Cryptobotany is the study of various exotic plants which are not believed to exist by the scientific community, but which exist in myth, literature or unsubstantiated reports.
As with cryptozoology, the undisciplined field is associated with fringe research and is considered a pseudoscience. Folk legend and ethnic usage of plants, often as interdisciplinary research, is presented and developed for an unknown species, in the hope of allowing those species to be collected or adequately identified. Any researcher or writer can identify as a cryptobotanist, the field is surveyed within cryptozoological or other journals or with varying degrees of scepticism as a protoscience.
Many plants remain undiscovered or are yet to be classified, however cryptobotany usually focuses on fantastical plants believed to have harmful or therapeutic interactions with people. Sources of data may be secondary or scant; reports may be plausible or outlandish.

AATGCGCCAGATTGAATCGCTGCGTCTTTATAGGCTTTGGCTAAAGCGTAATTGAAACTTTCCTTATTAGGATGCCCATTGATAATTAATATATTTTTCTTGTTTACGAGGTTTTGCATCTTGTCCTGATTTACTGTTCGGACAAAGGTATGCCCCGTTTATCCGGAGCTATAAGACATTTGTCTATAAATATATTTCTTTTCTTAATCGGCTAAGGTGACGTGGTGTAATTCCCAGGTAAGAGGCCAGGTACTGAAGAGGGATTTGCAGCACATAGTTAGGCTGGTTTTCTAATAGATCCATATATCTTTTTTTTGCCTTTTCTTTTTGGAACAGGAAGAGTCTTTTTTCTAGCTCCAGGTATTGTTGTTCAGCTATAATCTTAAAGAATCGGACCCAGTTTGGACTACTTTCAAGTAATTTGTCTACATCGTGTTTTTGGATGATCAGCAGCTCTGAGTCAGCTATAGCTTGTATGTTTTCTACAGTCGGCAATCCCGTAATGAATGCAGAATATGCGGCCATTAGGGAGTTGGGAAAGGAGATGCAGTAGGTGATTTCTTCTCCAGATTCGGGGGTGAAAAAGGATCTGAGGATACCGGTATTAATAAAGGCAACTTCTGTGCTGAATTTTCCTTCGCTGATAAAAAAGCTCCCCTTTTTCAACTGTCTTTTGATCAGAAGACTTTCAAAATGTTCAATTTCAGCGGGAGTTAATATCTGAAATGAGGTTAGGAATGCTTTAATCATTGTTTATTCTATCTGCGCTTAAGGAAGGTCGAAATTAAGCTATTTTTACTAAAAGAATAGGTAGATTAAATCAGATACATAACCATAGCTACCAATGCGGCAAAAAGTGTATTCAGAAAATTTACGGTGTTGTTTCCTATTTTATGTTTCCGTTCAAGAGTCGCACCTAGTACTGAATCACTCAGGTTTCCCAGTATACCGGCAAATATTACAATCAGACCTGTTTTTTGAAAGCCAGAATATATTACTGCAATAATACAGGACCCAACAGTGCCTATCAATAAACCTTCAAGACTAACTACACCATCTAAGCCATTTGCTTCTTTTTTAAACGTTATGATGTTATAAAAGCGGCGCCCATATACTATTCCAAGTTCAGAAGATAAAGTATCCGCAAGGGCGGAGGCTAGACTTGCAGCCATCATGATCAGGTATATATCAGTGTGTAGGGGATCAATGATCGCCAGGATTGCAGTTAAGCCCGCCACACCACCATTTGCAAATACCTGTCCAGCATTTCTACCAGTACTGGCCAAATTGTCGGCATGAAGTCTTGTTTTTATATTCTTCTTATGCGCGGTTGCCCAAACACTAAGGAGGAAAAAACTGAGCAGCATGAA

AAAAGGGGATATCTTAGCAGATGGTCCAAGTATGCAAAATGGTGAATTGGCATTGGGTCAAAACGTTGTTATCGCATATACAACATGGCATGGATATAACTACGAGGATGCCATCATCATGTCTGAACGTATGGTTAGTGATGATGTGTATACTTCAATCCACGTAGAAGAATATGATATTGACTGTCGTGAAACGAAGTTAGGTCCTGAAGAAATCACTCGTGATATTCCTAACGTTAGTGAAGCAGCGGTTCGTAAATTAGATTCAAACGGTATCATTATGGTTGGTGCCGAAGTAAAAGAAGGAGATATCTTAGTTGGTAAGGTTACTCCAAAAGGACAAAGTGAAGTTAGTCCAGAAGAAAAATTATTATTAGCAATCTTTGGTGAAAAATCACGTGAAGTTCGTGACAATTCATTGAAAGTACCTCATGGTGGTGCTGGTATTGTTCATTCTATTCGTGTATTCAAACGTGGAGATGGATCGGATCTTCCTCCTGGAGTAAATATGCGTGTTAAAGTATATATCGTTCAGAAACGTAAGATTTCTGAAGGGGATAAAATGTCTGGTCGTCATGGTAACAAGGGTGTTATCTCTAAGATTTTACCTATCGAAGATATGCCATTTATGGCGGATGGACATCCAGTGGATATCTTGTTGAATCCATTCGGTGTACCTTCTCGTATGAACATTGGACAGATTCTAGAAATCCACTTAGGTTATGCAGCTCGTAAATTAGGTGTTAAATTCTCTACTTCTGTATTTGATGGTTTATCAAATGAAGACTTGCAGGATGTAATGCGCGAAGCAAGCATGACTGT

Man eating plants, most frequently inhabiting the jungles of Africa in popular fiction, may have been based on initial reports of plants that could trap and kill mammals, such as Nepenthes rajah. However, there are unconfirmed reports, primarily from Latin America, that allege the existence of still-undiscovered species of large carnivorous plants, according to British cryptozoologist Karl Shuker's book The Beasts That Hide From Man (2003).
Writers and researchers in the United States have been amongst those to seek reported or legendary plants; the 1950s and 60s saw a number of books and articles on the pyschedelic or mystical plants of South America. William Burroughs sought the telepathy inducing plant sometimes called 'Yage', finding and collecting other novel plant specimens, such as the telepathine bearing vine Banisteriopsis caapi. The ethnobotanists, Terence and Dennis McKenna, also entered the jungles of South America; taking the guidance of the local peoples to isolate species in use as hallucinogens. Ethnomycology and the associated search for reported species were abundant, entering the popular culture of the time. The earlier books of Carlos Castenada detailed his search for various psychoactive mushrooms and plants, an overlap with a western religious tradition was proposed in Allegro's, The Sacred Mushroom and the Cross.